As such, We wish the vigour of all of Our followers, not only present but also future, to know that the venerable man bishop Stephen of the holy church of Cambrai, approaching Our Magnificence, indicated to Us that the clerics of his said see held certain goods of the same bishopric consigned to their victuals, concerning which they had also once held a royal precept by the largess of King Zwentibald. But, when the same city burned down, the precept was also consumed by the hungry flames.

On the business of this matter, therefore, he humbly supplicated Our Piety that We might by Our munificence make good the loss of the old edict, which We in turn quite freely agreed to do for love of God and the brothers serving God therein, and We commanded that this authority should be renewed to them and for them for their protection. We therefore order and proclaim that the aforesaid clerics of the church may freely and at will concede amongst one another their houses which they have in the city to whomever they wish within the congregation of the same place, by no less than hereditary right, whether through sale and purchase or through exchange or simply through a gift.

Furthermore, let both the current clerics and their future successors in the same place now and henceforth in perpetuity hold and possess the monastery’s territory which is outside the town, and equally the villas consigned to their uses, to wit, in the district of Cambrésis, Carnières, Viesly, Cateau, Montigny, Gouzeaucourt, Gondrechies; plus Onnaing in the county of Hainaut; Thorigny in Vermandois, Carseuil in the Soissonnais as well, together with bondsmen of both sexes, with lands cultivated and uncultivated, meadows, waters and watercourses, mills, fields, and everything pertaining the brothers’ aforesaid goods, having power as if by hereditary right to do with them whatever they justly choose by common decree through unanimous consent.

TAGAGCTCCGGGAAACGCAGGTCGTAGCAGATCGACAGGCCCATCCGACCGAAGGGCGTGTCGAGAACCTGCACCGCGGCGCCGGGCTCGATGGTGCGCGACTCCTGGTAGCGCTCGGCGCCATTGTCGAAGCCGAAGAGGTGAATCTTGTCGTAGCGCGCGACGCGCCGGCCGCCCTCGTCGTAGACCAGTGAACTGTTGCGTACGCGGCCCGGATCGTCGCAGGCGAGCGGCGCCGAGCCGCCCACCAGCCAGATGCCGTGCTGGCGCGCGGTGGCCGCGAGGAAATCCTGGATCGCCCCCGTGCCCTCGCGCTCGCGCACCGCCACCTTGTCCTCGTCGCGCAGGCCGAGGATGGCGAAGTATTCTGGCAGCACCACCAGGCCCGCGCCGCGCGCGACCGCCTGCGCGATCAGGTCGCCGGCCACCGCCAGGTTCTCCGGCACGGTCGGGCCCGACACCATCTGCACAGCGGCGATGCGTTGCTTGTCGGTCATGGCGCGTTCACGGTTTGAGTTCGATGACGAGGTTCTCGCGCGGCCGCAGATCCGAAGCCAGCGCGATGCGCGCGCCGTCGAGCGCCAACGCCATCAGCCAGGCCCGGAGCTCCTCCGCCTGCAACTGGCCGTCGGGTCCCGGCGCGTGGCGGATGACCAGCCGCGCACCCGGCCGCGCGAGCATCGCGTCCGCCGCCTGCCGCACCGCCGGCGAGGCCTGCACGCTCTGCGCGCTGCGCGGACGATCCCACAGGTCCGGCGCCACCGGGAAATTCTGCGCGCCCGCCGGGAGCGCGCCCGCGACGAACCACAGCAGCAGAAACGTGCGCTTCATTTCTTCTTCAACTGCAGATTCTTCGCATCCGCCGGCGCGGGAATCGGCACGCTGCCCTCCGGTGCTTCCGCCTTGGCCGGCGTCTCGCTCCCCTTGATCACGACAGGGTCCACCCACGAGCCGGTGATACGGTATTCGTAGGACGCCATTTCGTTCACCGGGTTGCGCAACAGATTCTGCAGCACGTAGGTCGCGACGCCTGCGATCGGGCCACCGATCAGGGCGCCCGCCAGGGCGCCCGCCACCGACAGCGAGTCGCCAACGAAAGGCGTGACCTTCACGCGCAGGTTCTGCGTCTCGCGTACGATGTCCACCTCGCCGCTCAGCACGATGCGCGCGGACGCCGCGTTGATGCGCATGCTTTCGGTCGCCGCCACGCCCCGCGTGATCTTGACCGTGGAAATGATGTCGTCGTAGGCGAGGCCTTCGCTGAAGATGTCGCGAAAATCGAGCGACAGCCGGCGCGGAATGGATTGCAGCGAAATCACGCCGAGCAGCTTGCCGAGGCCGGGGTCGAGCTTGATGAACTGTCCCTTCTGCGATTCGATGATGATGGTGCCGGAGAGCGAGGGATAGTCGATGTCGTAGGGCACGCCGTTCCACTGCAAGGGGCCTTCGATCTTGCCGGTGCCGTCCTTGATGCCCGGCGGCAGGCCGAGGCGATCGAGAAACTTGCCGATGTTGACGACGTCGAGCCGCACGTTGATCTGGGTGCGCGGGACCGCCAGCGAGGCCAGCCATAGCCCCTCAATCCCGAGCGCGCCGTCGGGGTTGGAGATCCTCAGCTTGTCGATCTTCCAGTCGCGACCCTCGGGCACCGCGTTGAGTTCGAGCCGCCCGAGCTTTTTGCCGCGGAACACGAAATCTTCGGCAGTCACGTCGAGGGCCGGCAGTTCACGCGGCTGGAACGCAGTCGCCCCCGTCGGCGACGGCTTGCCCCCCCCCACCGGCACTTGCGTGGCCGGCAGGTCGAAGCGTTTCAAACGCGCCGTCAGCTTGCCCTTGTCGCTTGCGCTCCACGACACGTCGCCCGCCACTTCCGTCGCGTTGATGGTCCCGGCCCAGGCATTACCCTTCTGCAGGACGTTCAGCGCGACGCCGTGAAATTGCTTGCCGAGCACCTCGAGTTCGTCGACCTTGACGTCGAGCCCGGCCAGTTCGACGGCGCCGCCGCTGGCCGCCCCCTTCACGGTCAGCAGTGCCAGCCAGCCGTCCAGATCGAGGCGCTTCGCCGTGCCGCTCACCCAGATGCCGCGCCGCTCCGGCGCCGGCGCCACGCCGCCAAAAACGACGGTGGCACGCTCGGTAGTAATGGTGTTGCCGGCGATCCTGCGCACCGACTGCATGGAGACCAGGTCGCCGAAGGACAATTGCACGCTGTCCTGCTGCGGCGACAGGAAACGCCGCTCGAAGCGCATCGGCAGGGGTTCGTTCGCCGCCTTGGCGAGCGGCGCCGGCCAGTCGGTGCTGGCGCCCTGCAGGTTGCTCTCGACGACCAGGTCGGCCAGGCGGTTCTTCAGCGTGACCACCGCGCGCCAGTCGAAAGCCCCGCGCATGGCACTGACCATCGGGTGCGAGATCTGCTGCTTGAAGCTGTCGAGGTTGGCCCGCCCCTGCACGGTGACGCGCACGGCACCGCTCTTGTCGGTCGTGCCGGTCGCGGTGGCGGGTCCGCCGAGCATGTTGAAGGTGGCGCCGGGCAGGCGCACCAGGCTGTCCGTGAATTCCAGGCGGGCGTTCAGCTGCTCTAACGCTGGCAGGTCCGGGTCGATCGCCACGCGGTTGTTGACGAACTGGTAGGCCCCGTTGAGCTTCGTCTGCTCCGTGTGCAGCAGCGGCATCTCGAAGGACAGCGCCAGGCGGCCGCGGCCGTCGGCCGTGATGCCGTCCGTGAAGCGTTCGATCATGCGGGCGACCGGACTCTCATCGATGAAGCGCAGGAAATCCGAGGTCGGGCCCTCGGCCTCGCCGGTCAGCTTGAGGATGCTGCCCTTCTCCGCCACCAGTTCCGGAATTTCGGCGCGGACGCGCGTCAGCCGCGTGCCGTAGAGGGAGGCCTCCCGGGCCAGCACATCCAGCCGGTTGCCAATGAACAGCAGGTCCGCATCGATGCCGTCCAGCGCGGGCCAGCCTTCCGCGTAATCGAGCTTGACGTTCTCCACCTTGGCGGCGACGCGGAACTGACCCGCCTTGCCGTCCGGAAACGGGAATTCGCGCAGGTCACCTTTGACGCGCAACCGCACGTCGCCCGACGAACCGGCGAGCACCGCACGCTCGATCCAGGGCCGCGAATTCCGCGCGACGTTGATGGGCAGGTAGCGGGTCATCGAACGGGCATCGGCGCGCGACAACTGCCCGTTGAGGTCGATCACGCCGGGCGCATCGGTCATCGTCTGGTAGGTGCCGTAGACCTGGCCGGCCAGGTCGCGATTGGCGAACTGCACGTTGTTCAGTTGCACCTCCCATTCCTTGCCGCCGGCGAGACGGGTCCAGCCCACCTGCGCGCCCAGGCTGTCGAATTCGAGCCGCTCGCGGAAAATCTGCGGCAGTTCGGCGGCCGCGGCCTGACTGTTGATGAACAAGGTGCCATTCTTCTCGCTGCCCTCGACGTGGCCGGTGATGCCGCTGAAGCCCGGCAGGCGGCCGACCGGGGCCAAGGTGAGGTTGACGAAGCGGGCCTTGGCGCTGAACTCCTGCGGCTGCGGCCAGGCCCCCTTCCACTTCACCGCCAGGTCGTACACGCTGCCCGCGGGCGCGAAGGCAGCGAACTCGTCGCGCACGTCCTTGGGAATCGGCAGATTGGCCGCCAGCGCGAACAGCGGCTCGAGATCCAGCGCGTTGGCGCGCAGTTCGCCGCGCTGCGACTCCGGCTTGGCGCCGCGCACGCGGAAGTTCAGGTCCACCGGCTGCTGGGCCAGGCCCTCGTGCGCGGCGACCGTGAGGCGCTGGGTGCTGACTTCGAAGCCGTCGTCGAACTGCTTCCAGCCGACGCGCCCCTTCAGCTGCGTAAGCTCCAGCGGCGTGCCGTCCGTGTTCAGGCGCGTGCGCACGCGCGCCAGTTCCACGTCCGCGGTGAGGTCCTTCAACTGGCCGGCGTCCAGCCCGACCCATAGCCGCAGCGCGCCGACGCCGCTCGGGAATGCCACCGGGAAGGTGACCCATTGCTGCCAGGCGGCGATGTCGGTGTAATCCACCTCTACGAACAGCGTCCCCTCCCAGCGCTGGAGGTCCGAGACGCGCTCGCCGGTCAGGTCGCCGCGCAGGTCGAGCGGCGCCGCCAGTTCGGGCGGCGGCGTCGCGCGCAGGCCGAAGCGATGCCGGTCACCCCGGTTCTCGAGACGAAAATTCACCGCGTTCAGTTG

If, though, someone hostile to this Our decree (which We little imagine) might strive to inflict any injury no matter how little, let them be judged culpable of a 600 shilling fine, in such a way that two parts of it should fall to the brothers of the same place, and the king’s fisc should receive the third; and in addition let them be unable to vindicate what they have iniquitously struggled towards, so that no-one might presume to usurp anything of this sort again.

And that the authority of this edict might perennially obtain inescapable vigour, We strengthened it with Our own hand, and We commanded it be adorned with the worth embellishment of Our ring.

Sign of Charles, most glorious of kings.

Hugh, notary of royal dignity, underwrote and subscribed this on behalf of Archbishop Heriveus.

Given on the 13th kalends of January [20th December], in the 14th indiction, in the 19th year of the reign of the most glorious king Charles, in the 14th year of his renewal of the kingdom’s unity, and in the 1st year of his taking-up of a larger inheritance.

Enacted at the villa of Cruzy-le-Châtel.

Happily in the name of God, amen.

CW 35 911
The original diploma, taken from the Diplomata Karolinorum as given above.